A few decades ago, most people who moved into nursing homes were very old and many were near death. These homes were set up for staff efficiency and the residents were pretty much considered generic “old people” who needed high-level care or had outlived their families.

All residents were “treated” to the same kind of food, music and activities, whether they loved them or loathed them. The caregivers meant well (usually) and referred to residents as “honey” or “dear.” These people typically lived out the rest of their lives in the nursing home.

But, skilled nursing facilities have changed in recent years and are continuing to improve the care they provide. Personalized, resident-centered care has gained traction in most high-quality nursing homes and replaced the outdated one-size-fits-all approach.

Multiple Generations of Residents Presents a Nursing Home “Culture Clash”

This transition is beneficial for both the very elderly and the “younger” seniors residing in nursing homes. The oldest residents have received better health care over the years that has enabled them to live longer. But, due to conditions like early onset Alzheimer’s disease, stroke, brain injuries and mental illnesses, many people in nursing homes are nearly a generation younger than fellow residents in their late eighties and nineties. Let me tell you, the music, the culture and the expectations of these younger elders are quite different from that of their older peers. The result is a sort of senior living culture clash.

The very oldest residents, members of the Greatest Generation, were heavily impacted by the Great Depression. Many were farmers or laborers with large families who were expected to contribute by working the fields or getting jobs in factories at a young age. Much of this generation lived a fairly simple life. Silent movies became “talkies” and eventually television came around. The best way to spread information was through one’s neighbors or to make a call on the telephone—the party-line you shared with several other people. Private conversations were rarely private. It was a luxury to go to the drive-in or for a meal out perhaps once a month. Traditional values and frugality are deeply ingrained in most members of this generation.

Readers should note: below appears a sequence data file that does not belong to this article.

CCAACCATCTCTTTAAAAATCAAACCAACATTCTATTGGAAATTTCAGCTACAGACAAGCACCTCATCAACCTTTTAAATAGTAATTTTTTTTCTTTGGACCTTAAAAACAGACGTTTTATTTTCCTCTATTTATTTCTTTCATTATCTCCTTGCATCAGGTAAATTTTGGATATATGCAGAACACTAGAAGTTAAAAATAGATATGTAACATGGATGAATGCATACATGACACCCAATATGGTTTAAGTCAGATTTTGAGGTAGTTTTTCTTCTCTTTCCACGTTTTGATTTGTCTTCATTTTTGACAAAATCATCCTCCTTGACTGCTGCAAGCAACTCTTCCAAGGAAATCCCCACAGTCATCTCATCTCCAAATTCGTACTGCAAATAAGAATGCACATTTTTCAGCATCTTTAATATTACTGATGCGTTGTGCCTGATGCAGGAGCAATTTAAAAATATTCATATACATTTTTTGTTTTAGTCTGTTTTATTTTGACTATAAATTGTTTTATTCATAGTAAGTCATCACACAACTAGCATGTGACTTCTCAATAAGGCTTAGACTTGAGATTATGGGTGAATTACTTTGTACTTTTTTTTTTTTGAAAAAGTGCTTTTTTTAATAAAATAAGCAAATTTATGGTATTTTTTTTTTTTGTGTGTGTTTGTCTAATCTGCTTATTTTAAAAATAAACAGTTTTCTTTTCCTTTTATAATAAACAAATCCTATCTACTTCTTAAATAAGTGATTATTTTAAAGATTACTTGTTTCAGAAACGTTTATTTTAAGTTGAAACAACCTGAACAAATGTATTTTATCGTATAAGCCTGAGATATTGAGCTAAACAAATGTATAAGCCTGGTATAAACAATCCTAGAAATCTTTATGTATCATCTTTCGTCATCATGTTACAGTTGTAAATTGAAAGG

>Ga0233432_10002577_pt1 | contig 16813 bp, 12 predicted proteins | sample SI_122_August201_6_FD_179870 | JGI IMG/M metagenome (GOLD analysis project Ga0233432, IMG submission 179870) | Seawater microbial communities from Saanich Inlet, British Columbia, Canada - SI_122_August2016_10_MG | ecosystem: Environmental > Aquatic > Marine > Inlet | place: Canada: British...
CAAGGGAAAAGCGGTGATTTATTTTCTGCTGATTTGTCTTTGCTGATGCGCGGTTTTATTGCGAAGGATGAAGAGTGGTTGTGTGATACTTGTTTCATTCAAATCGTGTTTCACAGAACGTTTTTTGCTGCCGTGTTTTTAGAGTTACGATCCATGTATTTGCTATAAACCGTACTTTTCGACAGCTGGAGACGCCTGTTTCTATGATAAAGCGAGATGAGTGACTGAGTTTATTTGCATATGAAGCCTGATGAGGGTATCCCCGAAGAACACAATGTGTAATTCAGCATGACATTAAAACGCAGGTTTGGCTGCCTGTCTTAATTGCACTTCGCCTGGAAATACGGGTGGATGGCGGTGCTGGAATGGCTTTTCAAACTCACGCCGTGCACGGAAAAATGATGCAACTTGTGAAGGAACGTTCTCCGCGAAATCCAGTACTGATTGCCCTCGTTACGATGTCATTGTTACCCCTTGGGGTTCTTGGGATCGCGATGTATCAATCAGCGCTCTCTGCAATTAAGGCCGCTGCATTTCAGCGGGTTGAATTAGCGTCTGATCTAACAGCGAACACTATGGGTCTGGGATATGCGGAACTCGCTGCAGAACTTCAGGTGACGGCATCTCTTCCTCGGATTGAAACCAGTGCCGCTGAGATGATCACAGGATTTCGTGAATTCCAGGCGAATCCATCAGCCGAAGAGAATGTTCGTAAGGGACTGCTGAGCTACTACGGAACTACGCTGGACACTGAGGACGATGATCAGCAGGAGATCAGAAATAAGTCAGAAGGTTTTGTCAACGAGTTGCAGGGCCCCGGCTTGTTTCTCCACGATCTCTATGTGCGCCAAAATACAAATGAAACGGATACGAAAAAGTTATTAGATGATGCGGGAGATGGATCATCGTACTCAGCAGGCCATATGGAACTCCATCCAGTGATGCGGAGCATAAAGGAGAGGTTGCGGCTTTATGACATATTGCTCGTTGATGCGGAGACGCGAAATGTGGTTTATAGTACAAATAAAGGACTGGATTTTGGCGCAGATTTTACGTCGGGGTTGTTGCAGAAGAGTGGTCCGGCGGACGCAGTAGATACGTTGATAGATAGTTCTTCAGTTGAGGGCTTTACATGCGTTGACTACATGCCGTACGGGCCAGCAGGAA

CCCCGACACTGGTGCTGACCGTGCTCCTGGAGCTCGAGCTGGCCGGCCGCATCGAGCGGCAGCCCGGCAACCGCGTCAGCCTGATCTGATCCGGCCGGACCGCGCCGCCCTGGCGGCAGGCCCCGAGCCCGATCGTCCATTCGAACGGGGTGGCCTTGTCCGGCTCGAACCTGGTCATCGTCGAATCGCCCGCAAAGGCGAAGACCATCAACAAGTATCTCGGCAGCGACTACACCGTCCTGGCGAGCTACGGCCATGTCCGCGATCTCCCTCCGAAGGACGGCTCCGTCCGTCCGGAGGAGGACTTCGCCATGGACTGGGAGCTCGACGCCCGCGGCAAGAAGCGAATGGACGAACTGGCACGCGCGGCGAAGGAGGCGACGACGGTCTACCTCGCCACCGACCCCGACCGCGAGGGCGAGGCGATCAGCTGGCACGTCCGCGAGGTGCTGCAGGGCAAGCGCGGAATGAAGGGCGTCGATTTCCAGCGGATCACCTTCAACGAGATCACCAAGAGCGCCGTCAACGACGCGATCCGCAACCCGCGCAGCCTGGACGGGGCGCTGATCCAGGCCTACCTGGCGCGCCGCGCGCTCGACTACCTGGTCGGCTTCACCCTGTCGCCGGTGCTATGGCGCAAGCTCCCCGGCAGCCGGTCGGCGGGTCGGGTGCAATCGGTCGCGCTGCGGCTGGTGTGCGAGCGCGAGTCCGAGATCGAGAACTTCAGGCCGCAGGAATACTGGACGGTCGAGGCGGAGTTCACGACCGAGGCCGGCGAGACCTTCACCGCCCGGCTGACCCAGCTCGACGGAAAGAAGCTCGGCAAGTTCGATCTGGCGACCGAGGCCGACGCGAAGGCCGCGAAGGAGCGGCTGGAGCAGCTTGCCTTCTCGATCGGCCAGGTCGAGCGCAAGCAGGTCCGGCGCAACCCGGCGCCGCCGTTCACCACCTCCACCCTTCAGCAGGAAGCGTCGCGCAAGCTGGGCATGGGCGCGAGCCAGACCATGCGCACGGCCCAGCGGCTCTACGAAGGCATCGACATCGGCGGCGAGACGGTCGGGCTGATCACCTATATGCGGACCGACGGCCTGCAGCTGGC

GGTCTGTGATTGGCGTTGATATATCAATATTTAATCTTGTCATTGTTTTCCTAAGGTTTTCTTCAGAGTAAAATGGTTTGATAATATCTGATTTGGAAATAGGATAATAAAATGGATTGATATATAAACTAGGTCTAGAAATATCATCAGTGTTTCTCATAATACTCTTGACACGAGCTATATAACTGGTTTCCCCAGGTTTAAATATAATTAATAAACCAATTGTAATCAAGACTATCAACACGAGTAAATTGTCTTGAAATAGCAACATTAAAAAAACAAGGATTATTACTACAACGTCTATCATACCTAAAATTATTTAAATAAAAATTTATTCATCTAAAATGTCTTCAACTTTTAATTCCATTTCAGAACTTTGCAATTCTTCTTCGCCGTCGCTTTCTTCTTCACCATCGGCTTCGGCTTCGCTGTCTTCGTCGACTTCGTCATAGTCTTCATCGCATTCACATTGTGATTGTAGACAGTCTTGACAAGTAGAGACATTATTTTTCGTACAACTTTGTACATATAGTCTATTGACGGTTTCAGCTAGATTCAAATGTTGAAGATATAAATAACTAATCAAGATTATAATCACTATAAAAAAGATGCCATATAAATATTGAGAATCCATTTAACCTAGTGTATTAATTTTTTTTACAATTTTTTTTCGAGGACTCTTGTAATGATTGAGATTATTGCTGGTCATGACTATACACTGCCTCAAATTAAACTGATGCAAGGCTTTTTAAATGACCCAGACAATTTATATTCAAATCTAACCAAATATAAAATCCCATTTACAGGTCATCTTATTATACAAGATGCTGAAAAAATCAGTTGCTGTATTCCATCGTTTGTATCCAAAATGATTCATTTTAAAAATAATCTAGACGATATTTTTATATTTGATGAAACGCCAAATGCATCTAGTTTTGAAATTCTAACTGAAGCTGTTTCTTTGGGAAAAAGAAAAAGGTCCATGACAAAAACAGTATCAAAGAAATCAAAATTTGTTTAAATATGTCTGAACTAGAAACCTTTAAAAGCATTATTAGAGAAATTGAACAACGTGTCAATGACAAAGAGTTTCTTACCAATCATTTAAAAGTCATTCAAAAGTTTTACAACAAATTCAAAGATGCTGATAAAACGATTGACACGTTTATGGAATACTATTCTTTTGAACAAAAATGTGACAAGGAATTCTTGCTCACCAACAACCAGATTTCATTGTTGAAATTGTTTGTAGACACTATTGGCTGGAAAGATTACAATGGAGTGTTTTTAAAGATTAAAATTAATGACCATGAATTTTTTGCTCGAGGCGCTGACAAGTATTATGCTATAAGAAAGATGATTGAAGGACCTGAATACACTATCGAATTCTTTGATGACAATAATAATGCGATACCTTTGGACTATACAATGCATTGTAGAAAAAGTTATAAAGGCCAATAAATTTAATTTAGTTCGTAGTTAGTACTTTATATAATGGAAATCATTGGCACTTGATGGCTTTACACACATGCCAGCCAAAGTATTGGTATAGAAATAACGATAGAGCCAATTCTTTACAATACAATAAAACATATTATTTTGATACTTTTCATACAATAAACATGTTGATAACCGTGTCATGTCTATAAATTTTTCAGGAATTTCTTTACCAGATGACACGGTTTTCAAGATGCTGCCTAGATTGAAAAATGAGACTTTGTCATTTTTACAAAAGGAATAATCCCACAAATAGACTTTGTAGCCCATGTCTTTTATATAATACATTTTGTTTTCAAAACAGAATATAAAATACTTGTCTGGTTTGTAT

Next, there is the Silent Generation, members of which were born between 1928 and 1945. This demographic cohort was influenced by the Great Depression but much of the group reached adulthood or were born after the economy began to recover. Most veterans of the Korean War belong to the Silent Generation.

They also got used to a more stable financial situation and enjoyed comparatively sophisticated lifestyles. These are the younger seniors who are now edging their way into nursing homes, although some baby boomers have also moved into long-term care settings due to accidents or ill health.